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Any time I want to, I could spend more time consulting. This would make my clients happy. It would help me create much more value, and they would get more value from me than from other ways they could spend their budget. I would improve my skills along the way, especially with people’s requests and feedback. And to top it all off, I would earn more money that I could add to my savings, exchange for other people’s time or talents, or use to improve our quality of life.
How hard is it to resist the temptation to work on other people’s things? It’s like trying to focus on cooking lentils when there’s a pan of fudge brownies right there, just waiting to for a bite. It’s like wandering through the woods in hope of coming across something interesting when you know you can go back to the road and the road will take you to an enormous library. It’s like trying to build something out of sand when there’s a nifty LEGO Technic kit you can build instead. It’s probably like Odysseus sailing past Sirens, if the Sirens sang, “We need you! You can help us! Plus you can totally kit out your ship and your crew with the treasures we’ll give you and the experience you’ll gain!”
Maybe I can use this temptation’s strength against it.
Maybe I can treat client work (with its attendant rewards and recognition) as a carrot that I can have if I make good progress on my personal projects. If I hit the ground running in the morning, then I can work on client stuff in the afternoon. A two-hour span is probably a good-sized chunk of time for programming or reporting. It’s not as efficient as a four-hour chunk, but it’ll force me to keep good notes, and I know I can get a fair bit done in that time anyway.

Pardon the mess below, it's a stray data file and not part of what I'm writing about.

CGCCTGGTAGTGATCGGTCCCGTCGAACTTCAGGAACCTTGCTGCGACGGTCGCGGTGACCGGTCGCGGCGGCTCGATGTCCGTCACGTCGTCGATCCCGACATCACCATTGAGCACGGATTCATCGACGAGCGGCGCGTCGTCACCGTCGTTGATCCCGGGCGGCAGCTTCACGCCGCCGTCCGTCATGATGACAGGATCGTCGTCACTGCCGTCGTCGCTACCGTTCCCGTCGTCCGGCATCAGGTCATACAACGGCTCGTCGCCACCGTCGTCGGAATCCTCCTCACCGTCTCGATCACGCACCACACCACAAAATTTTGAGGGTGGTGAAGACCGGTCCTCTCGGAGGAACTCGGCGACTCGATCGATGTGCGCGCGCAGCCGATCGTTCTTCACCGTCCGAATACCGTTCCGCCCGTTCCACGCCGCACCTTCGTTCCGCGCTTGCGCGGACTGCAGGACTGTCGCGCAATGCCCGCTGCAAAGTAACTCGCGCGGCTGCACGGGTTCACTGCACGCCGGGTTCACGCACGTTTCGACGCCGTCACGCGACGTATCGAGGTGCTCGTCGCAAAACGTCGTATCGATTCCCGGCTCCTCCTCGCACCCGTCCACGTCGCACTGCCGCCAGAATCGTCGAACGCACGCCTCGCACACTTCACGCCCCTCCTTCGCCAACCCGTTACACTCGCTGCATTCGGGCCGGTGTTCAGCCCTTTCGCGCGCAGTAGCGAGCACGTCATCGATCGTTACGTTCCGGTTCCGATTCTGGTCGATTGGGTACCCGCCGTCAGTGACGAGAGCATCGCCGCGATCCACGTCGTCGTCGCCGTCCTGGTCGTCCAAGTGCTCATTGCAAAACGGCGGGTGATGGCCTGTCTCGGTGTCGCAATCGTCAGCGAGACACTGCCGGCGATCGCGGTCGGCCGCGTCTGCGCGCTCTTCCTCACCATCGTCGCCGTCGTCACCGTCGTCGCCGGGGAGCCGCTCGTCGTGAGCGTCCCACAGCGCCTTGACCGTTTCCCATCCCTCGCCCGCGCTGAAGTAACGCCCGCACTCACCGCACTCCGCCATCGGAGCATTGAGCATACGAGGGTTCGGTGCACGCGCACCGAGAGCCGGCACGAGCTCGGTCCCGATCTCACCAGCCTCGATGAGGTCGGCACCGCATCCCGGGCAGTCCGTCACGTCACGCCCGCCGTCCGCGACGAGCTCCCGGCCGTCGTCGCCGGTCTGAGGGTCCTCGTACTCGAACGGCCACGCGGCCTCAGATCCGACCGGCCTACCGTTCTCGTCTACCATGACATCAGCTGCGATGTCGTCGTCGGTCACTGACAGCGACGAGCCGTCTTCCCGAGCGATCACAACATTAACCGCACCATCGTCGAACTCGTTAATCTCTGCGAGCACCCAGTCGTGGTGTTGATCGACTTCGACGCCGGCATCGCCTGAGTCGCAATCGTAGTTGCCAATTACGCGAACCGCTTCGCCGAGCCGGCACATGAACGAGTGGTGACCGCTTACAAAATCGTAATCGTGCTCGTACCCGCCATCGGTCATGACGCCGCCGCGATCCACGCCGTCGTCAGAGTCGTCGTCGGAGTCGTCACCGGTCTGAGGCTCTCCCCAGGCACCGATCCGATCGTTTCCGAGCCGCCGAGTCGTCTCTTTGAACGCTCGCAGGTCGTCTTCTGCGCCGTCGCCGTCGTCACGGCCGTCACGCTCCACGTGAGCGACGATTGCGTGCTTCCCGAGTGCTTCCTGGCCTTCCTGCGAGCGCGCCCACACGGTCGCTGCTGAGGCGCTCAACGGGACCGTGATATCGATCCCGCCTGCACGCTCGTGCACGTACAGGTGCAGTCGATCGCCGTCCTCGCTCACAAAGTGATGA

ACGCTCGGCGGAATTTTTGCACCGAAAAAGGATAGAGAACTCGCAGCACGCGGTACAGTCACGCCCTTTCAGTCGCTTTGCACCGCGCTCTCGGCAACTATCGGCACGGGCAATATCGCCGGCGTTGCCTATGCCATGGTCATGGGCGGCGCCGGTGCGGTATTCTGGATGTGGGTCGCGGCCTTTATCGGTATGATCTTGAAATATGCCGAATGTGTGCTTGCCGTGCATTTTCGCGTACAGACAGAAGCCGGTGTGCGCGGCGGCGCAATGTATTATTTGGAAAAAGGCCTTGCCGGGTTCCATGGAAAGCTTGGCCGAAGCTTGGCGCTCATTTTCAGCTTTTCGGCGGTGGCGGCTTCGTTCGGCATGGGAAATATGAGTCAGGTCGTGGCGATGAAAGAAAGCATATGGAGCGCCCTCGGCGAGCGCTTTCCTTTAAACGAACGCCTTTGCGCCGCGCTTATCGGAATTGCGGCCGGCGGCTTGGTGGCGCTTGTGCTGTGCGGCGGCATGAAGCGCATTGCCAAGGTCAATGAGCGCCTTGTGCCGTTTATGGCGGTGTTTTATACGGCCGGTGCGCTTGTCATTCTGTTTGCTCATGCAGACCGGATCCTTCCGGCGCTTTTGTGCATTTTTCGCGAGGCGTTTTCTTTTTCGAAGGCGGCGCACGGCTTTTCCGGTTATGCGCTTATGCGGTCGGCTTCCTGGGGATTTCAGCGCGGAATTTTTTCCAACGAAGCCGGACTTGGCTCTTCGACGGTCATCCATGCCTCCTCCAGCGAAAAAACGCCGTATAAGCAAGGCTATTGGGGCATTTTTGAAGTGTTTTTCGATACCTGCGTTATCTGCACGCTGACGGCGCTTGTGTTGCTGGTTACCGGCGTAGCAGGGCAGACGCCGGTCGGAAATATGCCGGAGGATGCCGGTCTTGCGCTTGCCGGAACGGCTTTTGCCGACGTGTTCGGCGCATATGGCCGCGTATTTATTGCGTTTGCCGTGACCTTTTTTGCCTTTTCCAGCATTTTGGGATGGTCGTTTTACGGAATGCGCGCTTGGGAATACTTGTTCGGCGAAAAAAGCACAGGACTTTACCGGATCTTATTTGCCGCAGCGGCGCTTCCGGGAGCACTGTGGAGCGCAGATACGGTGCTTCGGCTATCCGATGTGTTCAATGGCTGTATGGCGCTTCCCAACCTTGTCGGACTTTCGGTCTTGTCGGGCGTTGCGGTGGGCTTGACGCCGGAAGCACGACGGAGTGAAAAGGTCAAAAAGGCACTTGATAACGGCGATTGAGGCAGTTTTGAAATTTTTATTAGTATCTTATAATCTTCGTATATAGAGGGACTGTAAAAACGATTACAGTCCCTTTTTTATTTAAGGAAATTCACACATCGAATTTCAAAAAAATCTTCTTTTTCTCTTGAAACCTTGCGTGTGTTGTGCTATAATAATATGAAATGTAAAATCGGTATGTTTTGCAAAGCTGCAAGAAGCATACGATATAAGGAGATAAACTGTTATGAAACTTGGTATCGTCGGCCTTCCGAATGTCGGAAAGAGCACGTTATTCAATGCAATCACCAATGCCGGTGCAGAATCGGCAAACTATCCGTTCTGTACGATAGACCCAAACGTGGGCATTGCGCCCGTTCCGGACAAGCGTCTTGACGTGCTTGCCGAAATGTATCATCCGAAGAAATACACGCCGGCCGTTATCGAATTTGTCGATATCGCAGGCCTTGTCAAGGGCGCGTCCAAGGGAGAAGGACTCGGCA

The other part of this is making sure that I don’t give myself too-low targets so that I can get to client work. It’ll be tempting to pick a small task, do it, and say, “There, I’m done. Moving on!” But I have to sit with uncertainty and figure things out. I expect that learning to work on my own things will mean encountering and dealing with inner Resistance. I expect that my anxious side will whisper its self-doubt. So I lash myself to the mast and sail past the Sirens, heading towards (if I’m lucky!) years of wandering.
Part of this is the realization that even after my experiments with delegation, I’m still not good at converting money back into time, learning, ability, or enjoyment. Time is not really fungible, or at least I haven’t figured out how to convert it efficiently. I can convert time to money through work, but I find it difficult to convert money back to time (through delegation) or use it to accelerate learning.
Extra money tends to go into projects, tools or cooking experiments. Gardening is one of my luxuries: a few bags of dirt, some seeds and starters, and an excuse to be outside regularly. Paying someone to do the first draft of a transcript gets around my impatience with listening to my own voice. Aside from these regular decisions, I tend to think carefully about what I spend on. Often a low-cost way of doing something also helps me learn a lot – sometimes much more than throwing money at the problem would.
But there are things that money can buy, and it’s good for me to learn how to make better decisions about that. For example, a big savings goal might be “buying” more of W-‘s time, saving up in case he wants to experiment with a more self-directed life as well. House maintenance projects need tools, materials, and sometimes skilled help. Cooking benefits from experimentation, better ingredients, and maybe even instruction.
What about accelerating my learning so that I can share even more useful stuff? Working with other people can help me:
- take advantage of external perspectives (great for editing)
- organize my learning path into a more effective sequence
- learn about adjacent possibilities and low-hanging fruit
- bridge gaps
- improve through feedback
- create scaffolds/structures and feed motivation
- set up and observe deliberate practice
- direct my awareness to what’s important
In order to make the most of this, I need to get better at:
- identifying what I want to learn
- identifying who I can learn from
- approaching them and setting up a relationship
- following up
How have I invested money into learning, and what have the results been like?
Tools? Yup, totally worth it, even for the tools I didn’t end up using much of (ex: ArtRage). Do more of this. How can I get better at:
- keeping an eye out for potentially useful tools:
- Emacs packages
- AutoHotkey scripts/ideas
- Windows/Linux tools related to writing, drawing, coding
- evaluating whether a tool can fit my workflow